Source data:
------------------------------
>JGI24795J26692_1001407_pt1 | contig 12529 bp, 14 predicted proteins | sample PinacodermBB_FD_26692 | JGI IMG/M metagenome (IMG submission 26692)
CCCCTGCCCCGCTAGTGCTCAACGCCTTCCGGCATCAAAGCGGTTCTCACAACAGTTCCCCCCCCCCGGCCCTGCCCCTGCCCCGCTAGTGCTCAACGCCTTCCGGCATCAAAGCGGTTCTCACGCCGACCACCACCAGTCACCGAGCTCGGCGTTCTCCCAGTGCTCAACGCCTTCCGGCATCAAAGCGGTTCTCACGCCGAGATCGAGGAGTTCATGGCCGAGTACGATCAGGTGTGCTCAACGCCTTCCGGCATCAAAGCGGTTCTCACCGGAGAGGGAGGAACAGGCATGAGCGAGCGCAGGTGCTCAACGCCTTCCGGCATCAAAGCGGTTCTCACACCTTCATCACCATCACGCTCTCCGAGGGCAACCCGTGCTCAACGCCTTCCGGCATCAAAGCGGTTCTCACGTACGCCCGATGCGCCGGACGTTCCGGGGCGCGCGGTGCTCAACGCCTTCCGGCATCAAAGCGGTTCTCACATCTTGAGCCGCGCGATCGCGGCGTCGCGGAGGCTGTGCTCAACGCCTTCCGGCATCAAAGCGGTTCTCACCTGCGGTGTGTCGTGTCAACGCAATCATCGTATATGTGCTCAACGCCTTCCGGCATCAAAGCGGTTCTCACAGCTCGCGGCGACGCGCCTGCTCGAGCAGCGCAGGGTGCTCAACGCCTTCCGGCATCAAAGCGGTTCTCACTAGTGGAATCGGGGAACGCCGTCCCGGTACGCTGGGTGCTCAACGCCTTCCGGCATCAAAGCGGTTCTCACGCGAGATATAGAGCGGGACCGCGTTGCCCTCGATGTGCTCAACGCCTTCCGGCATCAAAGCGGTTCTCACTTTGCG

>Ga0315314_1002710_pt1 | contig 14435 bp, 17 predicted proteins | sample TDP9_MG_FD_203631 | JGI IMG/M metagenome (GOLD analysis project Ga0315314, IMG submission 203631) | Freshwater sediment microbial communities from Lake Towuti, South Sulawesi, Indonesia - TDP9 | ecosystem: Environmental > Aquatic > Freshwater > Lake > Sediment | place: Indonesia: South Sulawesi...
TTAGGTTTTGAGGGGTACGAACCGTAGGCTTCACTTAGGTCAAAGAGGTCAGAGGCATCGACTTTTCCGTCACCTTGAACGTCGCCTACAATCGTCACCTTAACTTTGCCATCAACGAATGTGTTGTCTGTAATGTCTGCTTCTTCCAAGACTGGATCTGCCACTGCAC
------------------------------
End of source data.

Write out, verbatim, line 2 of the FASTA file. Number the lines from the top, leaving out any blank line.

CCCCTGCCCCGCTAGTGCTCAACGCCTTCCGGCATCAAAGCGGTTCTCACAACAGTTCCCCCCCCCCGGCCCTGCCCCTGCCCCGCTAGTGCTCAACGCCTTCCGGCATCAAAGCGGTTCTCACGCCGACCACCACCAGTCACCGAGCTCGGCGTTCTCCCAGTGCTCAACGCCTTCCGGCATCAAAGCGGTTCTCACGCCGAGATCGAGGAGTTCATGGCCGAGTACGATCAGGTGTGCTCAACGCCTTCCGGCATCAAAGCGGTTCTCACCGGAGAGGGAGGAACAGGCATGAGCGAGCGCAGGTGCTCAACGCCTTCCGGCATCAAAGCGGTTCTCACACCTTCATCACCATCACGCTCTCCGAGGGCAACCCGTGCTCAACGCCTTCCGGCATCAAAGCGGTTCTCACGTACGCCCGATGCGCCGGACGTTCCGGGGCGCGCGGTGCTCAACGCCTTCCGGCATCAAAGCGGTTCTCACATCTTGAGCCGCGCGATCGCGGCGTCGCGGAGGCTGTGCTCAACGCCTTCCGGCATCAAAGCGGTTCTCACCTGCGGTGTGTCGTGTCAACGCAATCATCGTATATGTGCTCAACGCCTTCCGGCATCAAAGCGGTTCTCACAGCTCGCGGCGACGCGCCTGCTCGAGCAGCGCAGGGTGCTCAACGCCTTCCGGCATCAAAGCGGTTCTCACTAGTGGAATCGGGGAACGCCGTCCCGGTACGCTGGGTGCTCAACGCCTTCCGGCATCAAAGCGGTTCTCACGCGAGATATAGAGCGGGACCGCGTTGCCCTCGATGTGCTCAACGCCTTCCGGCATCAAAGCGGTTCTCACTTTGCG